The Yamas are the first step in the eight-fold path of Yoga. The Yamas in Sanskrit mean “restraints.” And the first step of the Yamas is Ahimsa. Ahimsa means Non-Violence and is the jewel in the crown of yoga. The seat of yoga. The foundation of yoga. It is what all the rest of yogic philosophy stands upon.
I remember when I was first learning about Ahimsa in Yoga North ISYI Teacher Training and I was all like, “Check! ONE STEP CLOSER TO ENLIGHTENMENT! I’m not violent. I don’t hit anyone and hurt anyone.” Ummm, not quite. When you unpack the gift that is Ahimsa, you start to really see the subtle ways that we create violence within ourselves and within the world.
And our world, more than ever, needs Ahimsa.
If you haven’t read, “The Yamas and Niyamas” by Deborah Adele, get yourself a copy. Deborah breaks down Ahimsa in the loveliest way. Her first exploration is around COURAGE. She explains that there are two kinds of Fear:
1) The good kind of Fear that keeps you safe. “Danger! RUN!”
2) The not-so-good kind of Fear that keeps you from living.
The world can feel like a scary place. And Fear can make your world become very small if you allow it. And here’s the deal…Fear = Violence. Adele writes, “If we look closely, we can trace all of these acts of greed, control and insecurity back to their root: fear. Fear creates violence.”
Back in 2000 I moved to the Twin Cities, I didn’t know anyone, where to go, how to get anywhere, what to do. I felt trapped inside my fear. Day after day, I’d go to work and go back to my apartment. Then, I read a book called “The Artist’s Way” by Julia Cameron. The book challenges you to do ONE NEW THING every day and those experiences will help fill your creative well. I accepted the challenge and made a list I’d always wanted to do and started checking them off of the list. My world expanded.
As Yoga North’s Molly McManus says, “You always want to be pressing your edges outward. That’s growth.”
A few things happened when I pressed outward on my edges:
1) I felt powerful and confident. I had nurtured COURAGE. I was COURAGEOUS.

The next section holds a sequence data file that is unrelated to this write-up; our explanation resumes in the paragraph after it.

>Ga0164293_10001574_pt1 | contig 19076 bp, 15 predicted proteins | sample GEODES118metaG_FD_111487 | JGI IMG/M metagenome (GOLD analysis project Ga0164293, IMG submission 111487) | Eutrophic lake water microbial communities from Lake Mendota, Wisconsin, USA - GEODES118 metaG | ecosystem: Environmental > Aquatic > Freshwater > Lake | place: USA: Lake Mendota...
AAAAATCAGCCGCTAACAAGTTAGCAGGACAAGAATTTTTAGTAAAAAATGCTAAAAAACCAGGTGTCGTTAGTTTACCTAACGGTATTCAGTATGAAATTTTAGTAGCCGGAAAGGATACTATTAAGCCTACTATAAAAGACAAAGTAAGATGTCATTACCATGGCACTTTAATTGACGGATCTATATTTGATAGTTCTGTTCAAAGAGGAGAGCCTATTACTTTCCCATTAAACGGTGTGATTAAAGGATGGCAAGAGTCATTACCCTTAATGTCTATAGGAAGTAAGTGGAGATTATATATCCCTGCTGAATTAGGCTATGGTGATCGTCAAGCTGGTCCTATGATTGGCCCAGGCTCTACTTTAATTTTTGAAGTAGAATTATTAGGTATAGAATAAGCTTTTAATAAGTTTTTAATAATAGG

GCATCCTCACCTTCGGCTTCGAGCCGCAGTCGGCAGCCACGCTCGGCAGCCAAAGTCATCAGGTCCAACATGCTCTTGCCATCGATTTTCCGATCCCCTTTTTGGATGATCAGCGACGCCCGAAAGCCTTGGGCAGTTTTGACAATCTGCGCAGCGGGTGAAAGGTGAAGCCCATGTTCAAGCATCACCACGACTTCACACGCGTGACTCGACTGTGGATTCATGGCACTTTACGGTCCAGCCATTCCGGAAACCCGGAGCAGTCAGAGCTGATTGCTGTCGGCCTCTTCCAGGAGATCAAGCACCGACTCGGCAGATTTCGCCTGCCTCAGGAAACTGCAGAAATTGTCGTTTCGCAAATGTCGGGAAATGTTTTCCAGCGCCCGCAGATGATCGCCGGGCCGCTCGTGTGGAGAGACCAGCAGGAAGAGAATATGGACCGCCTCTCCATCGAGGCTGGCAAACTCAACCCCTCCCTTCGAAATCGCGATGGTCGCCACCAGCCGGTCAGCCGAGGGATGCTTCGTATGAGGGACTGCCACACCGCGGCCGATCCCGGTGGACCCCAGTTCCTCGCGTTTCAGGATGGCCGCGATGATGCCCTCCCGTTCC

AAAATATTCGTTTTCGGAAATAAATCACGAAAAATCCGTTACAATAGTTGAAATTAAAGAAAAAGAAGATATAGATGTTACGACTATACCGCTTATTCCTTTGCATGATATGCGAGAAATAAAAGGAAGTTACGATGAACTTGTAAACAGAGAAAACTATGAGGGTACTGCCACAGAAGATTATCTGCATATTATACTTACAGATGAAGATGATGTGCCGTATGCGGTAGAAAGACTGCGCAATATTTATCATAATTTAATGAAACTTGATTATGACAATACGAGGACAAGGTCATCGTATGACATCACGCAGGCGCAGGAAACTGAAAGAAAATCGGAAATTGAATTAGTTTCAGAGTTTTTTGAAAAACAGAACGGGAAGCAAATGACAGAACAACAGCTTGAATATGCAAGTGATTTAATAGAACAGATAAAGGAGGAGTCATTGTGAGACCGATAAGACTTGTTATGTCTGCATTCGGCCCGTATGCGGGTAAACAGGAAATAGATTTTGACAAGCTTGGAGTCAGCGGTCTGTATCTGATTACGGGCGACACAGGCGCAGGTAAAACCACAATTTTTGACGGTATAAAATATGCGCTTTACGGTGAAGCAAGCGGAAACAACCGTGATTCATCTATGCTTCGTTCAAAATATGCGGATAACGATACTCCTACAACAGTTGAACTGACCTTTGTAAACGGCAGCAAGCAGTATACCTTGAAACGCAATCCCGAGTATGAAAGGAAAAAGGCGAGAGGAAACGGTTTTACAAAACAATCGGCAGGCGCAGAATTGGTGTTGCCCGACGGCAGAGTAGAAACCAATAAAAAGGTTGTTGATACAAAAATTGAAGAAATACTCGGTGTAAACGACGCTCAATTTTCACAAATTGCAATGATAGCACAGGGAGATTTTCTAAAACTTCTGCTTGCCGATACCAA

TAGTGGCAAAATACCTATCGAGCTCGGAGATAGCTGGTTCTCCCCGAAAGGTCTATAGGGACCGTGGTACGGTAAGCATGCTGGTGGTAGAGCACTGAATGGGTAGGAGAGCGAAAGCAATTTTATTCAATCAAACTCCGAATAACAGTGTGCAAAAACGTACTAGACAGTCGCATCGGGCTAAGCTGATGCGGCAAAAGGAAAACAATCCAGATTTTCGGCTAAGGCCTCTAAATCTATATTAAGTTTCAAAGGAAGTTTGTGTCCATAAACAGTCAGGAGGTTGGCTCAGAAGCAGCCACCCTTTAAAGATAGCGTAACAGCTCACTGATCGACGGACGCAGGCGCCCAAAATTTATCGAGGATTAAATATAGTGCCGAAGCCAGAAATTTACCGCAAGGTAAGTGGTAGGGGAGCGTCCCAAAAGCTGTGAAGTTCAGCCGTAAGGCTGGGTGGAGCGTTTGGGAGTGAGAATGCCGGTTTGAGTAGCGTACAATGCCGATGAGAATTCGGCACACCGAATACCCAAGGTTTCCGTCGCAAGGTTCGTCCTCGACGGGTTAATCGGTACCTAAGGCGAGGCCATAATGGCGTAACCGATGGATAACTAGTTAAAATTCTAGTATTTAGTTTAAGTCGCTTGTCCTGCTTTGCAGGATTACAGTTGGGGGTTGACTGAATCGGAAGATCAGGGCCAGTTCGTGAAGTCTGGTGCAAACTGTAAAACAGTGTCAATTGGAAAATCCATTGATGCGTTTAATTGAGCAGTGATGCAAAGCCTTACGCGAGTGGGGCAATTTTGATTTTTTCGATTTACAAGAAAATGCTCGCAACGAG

2) My world got more colorful with experiences and people.
3) Indeed, my creative juices flowed more freely.
4) Fear no longer was the boss of me. I was the boss of me.
Eleanor Roosevelt said, “Do one thing every day that scares you.” There’s a Minnesota woman named Molly who based an entire blog called “Hey Eleanor” on this quote. She has done some WILD things all in the name of leaning into her fears and expanding her edges and she writes about each experience (watching a surgery, having a baby, skydiving) with humor and delight. Molly discovered what happens when you lean into your fears; she discovered that leaning into your fears is incredibly fertile ground.
And that’s the whole of it isn’t it? Living a life in color. Living a courageous life. Not letting our fears dictate and shrink our world.
Leaning in. It’s fertile ground for self-discovery, self-love, and self-confidence. Every day, lean in in the smallest of ways (it doesn’t have to be skydiving) and press your edges outward. Seek out opportunities that cause you to be a little nervous (saying hello to a stranger, going to a new restaurant, going to a social gathering where you don’t know anyone, taking a road trip, trying a new food etc.) and watch what happens. Fertile ground.
And that’s how Adele ends her chapter, with a week-long exploration in Courage:
“This week practice courage by doing one thing daily that you wouldn’t normally do…See if you can discern between fear and the unfamiliar. Watch what happens to your sense of self and how your relationships with others might be different because you are courageously stepping into unknown territory.”
See what happens. Lean into your fears. Expand your edges. Be courageous. Post below to let us know how it feels and what happens.
Sarah Turino, Yoga North ISYI Alumni